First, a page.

SEO: The Basics

What is SEO and why does my website need it?

SEO (Search Engine Optimisation) is the process of getting traffic from search results on search engines. Google and other search engines rank and display pages it considers relevant and authoritative. SEO combines both technical and creative elements to improve your rankings in search results and drive traffic to your site. Having said this, SEO isn’t solely about driving search engine traffic; it’s also about optimising your site for the user. This guide offers a breakdown of the basic elements of SEO and why each are important for your site.

Starting point: Keyword Research

The first thing to consider when thinking about SEO is the words or phrases people will likely search for that relate to your business, product or services. Ranking well for relevant keywords can make or break your website. It is important to attract the right kind of visitors to your site, as visitors interested in your site are likely to result in financial rewards or other organisational goals. However, until you know what words and phrases are relevant to your website, you cannot properly optimise your page and the content within it to draw in traffic.

When thinking about keywords, you need to consider how well it will convert to actual rewards. Consider whether searchers will find what they are looking for when they come to your site using this keyword – are they likely to spend time on your site once they arrive? Next, look into what other websites already rank for the keywords you have in mind. If many search ads appear in the search results of your chosen keyword, then it typically means a high- value keyword. There is a range of tools to help with your keyword research; see our favourite resources listed at the end of this chapter.

Long Tail Keywords.

The best keywords are the ones that have the most searches… Not quite. The most popular keywords tend to be broad, generic terms such as ‘dresses’. However, in reality, these terms make up less than 30% of searches performed on the web. The remaining 70% is made up from what is termed ‘Long Tail’ searches.

These are unique searches made up of specific words and phrases, such as ‘Blue Maxi Dress size 10’. Long Tail keywords convert much better than generic keywords. For example, the person searching for ‘blue maxi dress size 10’ has a specific item in mind and is much closer to purchase than someone simply browsing for ‘dresses’.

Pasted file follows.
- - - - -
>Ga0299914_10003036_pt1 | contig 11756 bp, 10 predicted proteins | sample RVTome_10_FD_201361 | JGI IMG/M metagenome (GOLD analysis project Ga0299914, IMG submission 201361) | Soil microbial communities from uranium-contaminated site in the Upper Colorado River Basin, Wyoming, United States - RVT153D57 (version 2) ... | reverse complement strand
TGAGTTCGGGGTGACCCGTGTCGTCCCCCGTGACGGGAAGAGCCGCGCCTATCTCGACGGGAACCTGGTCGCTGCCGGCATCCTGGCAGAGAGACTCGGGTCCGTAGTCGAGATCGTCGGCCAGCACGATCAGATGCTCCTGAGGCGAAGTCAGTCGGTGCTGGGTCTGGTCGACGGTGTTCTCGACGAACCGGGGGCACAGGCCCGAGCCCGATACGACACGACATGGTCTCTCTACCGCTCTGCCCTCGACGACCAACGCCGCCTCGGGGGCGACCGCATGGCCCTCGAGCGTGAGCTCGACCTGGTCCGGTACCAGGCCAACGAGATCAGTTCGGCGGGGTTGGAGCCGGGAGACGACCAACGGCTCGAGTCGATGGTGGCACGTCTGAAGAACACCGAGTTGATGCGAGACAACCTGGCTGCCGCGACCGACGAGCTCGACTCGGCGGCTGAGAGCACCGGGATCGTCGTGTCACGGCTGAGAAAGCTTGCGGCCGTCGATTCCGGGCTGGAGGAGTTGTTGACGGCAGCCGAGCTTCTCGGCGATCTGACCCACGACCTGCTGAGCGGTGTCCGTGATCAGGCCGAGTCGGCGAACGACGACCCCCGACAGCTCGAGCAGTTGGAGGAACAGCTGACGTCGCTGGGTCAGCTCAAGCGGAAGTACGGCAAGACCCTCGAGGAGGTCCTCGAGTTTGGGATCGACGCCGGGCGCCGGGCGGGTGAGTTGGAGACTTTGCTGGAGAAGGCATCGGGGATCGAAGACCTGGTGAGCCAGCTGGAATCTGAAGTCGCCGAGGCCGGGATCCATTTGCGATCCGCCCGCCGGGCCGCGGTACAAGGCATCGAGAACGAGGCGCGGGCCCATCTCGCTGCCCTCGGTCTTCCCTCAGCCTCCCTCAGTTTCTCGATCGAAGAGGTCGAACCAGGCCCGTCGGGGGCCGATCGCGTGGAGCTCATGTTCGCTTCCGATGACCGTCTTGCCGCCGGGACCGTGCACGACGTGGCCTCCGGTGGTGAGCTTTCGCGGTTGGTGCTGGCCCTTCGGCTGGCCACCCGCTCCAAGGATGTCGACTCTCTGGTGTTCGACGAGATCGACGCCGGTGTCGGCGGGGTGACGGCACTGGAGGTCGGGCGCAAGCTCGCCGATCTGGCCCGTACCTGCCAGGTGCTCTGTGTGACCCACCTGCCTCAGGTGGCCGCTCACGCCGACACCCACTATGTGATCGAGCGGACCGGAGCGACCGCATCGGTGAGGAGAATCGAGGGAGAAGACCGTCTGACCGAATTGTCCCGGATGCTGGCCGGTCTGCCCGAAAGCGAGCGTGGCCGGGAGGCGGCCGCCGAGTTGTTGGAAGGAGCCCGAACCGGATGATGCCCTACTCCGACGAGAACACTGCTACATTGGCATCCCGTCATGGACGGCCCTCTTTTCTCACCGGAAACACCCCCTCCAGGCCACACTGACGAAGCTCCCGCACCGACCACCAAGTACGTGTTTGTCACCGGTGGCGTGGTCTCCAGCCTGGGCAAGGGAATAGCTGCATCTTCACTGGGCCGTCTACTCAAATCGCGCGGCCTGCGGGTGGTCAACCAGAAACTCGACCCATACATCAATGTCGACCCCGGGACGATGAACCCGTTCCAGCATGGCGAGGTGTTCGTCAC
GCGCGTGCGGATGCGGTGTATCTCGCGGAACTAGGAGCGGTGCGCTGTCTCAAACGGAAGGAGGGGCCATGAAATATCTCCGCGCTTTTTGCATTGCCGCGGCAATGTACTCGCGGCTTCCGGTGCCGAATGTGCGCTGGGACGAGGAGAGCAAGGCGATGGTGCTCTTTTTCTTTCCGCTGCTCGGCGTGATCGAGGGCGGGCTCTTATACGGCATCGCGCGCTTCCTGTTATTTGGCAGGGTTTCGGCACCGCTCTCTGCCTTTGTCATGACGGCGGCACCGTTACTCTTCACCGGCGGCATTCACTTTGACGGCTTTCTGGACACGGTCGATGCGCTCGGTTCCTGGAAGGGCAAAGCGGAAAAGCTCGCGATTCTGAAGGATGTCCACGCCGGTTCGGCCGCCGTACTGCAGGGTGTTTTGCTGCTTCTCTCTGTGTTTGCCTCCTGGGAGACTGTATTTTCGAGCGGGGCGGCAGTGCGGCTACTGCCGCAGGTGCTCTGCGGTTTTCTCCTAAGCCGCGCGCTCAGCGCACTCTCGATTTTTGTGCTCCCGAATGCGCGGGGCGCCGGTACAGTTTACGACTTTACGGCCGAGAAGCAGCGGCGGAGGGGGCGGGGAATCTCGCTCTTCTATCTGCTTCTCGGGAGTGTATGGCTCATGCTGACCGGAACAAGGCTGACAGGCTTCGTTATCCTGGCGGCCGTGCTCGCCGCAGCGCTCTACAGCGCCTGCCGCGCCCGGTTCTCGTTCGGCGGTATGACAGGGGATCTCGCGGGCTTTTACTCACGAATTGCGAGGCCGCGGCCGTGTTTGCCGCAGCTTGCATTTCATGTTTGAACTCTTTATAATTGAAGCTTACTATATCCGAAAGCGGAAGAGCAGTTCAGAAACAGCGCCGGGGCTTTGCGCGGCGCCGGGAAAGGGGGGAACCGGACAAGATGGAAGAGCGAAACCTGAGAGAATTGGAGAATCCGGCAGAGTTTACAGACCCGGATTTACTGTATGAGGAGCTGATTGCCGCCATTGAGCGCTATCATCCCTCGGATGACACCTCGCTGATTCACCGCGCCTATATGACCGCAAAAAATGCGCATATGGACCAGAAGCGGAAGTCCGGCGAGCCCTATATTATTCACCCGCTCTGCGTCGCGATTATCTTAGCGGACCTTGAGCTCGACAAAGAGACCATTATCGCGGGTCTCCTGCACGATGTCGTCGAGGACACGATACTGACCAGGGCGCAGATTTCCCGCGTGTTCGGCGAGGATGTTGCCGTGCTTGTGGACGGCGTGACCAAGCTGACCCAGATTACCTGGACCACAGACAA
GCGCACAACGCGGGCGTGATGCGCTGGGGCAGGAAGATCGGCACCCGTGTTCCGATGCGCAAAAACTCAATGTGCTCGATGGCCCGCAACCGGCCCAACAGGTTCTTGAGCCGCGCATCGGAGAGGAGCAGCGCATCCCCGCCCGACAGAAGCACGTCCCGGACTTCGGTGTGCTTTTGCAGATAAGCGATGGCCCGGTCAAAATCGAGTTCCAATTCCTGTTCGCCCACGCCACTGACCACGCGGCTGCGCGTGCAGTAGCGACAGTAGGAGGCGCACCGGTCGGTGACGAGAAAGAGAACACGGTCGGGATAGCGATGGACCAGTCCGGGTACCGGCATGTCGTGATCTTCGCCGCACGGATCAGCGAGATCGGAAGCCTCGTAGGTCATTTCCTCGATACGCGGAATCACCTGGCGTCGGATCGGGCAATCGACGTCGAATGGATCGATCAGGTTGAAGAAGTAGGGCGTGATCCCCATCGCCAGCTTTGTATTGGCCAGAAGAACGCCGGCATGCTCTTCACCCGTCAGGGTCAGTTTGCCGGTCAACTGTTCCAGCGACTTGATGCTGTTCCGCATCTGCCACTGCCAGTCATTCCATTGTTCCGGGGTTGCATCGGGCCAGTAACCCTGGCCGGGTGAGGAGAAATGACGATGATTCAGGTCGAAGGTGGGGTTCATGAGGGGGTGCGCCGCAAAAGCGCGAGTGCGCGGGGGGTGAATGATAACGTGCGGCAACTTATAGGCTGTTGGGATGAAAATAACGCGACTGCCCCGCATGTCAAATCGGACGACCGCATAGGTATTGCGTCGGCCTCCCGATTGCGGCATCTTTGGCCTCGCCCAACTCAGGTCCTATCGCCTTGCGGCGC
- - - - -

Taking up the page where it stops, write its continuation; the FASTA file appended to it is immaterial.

It’s not just important to understand how popular a phrase is with searchers, but also how hard it is to rank highly with that certain search. If big brands in your niche take the top ten results in that search and you’re a relatively small company, it could take more effort than it would be worth to rank well for that search. This is where long tail keywords are your friend. The more specific the words and phrase are, you’re less likely to be targeted by a bigger competitor, and so your page has a better chance of being ranked highly for it. Finding appropriate keywords for your site; which you also have a good chance of ranking well with, should be the foundation of your SEO strategy.

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On Page SEO

Now that you know what keywords you want to incorporate, you need to optimise your web page, so search engines deem it worthy of a good rank. However, this is not simply a case of sticking keywords all over a web page’s HTML so that a search engine picks up on it! Search engines use complex algorithms which analyse user experience (their inclination to stay on the site, link to it and share its content). Most SEO’s now opt for a rounded approach and are willing to sacrifice perfect keyword placement in favour of better user experience. That said, wherever possible, keywords should be optimised throughout a page. Here are the five crucial ways you should be optimising your keywords:

1.

’Title tags’ (page title): Usually, it should be an accurate and concise description of a page’s content. Title tags are used on search engine results pages (SERPs) to display previews of a page. They are key to how a search engine determines the relevance of a page and also dramatically increases the searcher's inclination to click. Optimising Keyword for search engines and user visibility should, therefore, be the prime goal.